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Summer 2016 On-Campus Writing Workshops

The Creative Writing Program offers introductory and intermediate writing workshops throughout the summer.

Our summer writing workshops are open to NYU and visiting students. NYU students may register for the summer term via Albert starting February 17, 2016. Visiting students should refer to the Summer in NYC website for registration information and instructions. High school students should consult the NYU Precollege website to learn more about our precollege offerings.

SUMMER 2016 WORKSHOP SCHEDULE
Summer Session I: May 23 - July 5, 2016
Summer Session II: July 6 - August 16, 2016

*Interested in taking a creative writing workshop in summer 2016? Fill out this form for news and updates. And follow the NYU Creative Writing Program on Facebook and Twitter!*



COURSE OFFERINGS

CRWRI-UA 815 Creative Writing: Introduction to Fiction and Poetry (Multiple Sections)
No prerequisite. 4 points.
The popular introductory workshop offers an exciting introduction to the basic elements of poetry and fiction—with in-class writing, take-home reading and writing assignments, and substantive discussions of craft. The course is structured as a workshop, which means that students will receive feedback from their instructor and their fellow writers in a roundtable setting, and should be prepared to offer their classmates responses to their work. 

Summer Session I
Section 2
TR 1:30pm-4:40pm
Dionne Ford

Section 6
MW 1:30pm-4:40pm
Coco Mellors Provisional Syllabus

Summer Session II
Section 1
MW 1:30pm-4:40pm
Steven Potter Provisional Syllabus

Quite simply, writers read and write a lot. In this class we will read widely and critically, defining not just what we like and dislike, but why, and mining for techniques that might improve our own work. The end goal is to get you thinking and acting like a writer.  
—Steve Potter

Section 3
TR 1:30pm-4:40pm
Alisha Kaplan Provisional Syllabus

We will explore what makes a story a story and what makes a poem a poem and what happens when those lines are blurred. You’ll learn how to read as a writer, how to discuss poetry and fiction critically yet compassionately, and how to cultivate a writing life. You’ll be introduced to a wide spectrum of writers with different styles, from the early twentieth century to the present.
—Alisha Kaplan

Precollege Sections
(For High School Students)
We offer two precollege sections of CRWRI-UA 815 Creative Writing: Introduction to Fiction & Poetry (Section 60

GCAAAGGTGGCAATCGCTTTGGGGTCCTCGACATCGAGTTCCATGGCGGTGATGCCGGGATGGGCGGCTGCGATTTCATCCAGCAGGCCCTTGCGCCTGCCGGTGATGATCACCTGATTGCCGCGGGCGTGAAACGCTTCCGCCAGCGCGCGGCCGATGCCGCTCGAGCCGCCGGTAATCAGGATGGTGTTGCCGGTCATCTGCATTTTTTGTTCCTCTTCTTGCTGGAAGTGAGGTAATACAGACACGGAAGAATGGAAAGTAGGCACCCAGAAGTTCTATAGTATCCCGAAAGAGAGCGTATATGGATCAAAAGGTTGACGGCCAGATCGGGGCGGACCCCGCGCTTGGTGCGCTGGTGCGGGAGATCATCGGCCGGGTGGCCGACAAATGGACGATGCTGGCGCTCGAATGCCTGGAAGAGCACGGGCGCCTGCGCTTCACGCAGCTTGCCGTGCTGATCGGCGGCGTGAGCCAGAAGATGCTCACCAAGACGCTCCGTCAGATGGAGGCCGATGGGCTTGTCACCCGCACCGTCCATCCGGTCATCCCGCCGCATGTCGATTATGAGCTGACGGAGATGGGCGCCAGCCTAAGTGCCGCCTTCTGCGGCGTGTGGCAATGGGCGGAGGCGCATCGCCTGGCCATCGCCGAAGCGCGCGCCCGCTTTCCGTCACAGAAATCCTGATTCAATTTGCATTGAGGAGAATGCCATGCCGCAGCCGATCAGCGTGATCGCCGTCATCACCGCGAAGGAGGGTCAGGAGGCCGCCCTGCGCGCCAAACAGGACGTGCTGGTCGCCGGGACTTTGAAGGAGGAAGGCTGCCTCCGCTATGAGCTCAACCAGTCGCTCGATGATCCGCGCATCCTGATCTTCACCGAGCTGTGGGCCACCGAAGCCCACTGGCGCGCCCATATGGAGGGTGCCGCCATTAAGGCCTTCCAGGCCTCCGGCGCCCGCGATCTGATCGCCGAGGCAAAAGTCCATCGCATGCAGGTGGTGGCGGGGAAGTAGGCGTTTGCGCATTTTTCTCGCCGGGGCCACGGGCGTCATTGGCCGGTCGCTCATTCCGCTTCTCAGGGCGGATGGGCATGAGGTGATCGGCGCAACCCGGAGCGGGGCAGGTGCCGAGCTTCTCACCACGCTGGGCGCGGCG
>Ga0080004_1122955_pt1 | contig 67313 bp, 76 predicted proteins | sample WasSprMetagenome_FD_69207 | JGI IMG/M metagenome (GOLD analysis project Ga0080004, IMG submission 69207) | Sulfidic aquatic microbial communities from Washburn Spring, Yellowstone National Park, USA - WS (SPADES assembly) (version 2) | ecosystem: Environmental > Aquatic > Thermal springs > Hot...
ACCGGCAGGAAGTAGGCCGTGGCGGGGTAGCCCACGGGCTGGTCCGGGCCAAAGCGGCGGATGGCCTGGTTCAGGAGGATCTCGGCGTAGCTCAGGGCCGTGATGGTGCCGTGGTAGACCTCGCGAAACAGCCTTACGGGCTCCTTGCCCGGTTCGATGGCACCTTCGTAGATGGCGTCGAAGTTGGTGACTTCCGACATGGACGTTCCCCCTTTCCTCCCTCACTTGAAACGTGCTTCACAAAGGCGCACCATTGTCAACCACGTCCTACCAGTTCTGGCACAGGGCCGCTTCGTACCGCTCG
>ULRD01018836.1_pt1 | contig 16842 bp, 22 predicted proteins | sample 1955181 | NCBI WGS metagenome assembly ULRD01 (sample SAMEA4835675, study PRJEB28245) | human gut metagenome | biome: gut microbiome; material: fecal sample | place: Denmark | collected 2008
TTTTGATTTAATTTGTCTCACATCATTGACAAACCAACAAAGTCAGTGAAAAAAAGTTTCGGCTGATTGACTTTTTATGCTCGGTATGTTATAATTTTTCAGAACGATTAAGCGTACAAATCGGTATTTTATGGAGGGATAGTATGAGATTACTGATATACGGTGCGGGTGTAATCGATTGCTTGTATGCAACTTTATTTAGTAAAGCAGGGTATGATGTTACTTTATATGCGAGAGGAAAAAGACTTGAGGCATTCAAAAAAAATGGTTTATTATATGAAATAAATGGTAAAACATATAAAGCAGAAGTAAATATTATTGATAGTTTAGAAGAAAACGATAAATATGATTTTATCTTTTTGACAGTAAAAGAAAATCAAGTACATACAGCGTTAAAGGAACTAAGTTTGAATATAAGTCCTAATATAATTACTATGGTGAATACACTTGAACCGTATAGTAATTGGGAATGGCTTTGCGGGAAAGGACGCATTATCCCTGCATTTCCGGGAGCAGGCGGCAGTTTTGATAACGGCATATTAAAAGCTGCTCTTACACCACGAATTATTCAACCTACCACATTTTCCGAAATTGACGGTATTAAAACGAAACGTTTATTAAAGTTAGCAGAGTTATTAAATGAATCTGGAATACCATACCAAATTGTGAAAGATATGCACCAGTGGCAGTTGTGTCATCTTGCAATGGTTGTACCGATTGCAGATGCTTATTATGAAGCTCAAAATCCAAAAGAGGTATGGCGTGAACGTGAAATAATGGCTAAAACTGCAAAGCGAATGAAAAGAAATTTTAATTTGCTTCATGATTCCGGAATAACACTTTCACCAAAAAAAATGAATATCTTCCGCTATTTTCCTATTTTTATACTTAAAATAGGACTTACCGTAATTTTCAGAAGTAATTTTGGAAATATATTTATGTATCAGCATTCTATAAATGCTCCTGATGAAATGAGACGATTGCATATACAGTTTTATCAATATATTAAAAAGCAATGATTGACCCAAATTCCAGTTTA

and Section 61). Both sections meet TR 1:30-4:40 during Summer Session II. Please visit the NYU Precollege website for more information and application instructions. 

Jihyun Yun, Section 060
Provisional Syllabus

Catherine Pikula, Section 061
Provisional Syllabus

CRWRI-UA 816 001 Intermediate Fiction Workshop (Summer Session II)
MW 4:00-7:10 Provisional Syllabus
Garth Greenwell, author of What Belongs to You 

"I’m fascinated by how often the most emotionally resonant passages in a writer’s work, passages that linger long after details of character or plot have faded, are those that are most intensely invested in the rendering of sense experience. We’ll begin investigating this by asking what makes for good description, and the different uses to which description can be put. This will become a discussion of setting, and of how setting can function not just as the backdrop to a story, but also to develop character, plot, and theme. We’ll use readings from a great range of writers to help us think about these questions." —Garth Greenwell

CRWRI-UA 817 001 Intermediate Poetry Workshop (Summer Session II)
TR 4:00-7:10 Provisional Syllabus
Thomas Dooley, author of Trespass

Intermediate Poetry Workshop: A City Around / A City Within. "In this noisy life, how can we turn our attention to the quiet voice deep within? For this class, we will press our ear to great poems and ask them to guide and give courage to our writing, as we work towards clearer, bolder intention. We will engage with visual art, performance, the city around us and the city within to create vibrant portraits of our own experience." —Thomas Dooley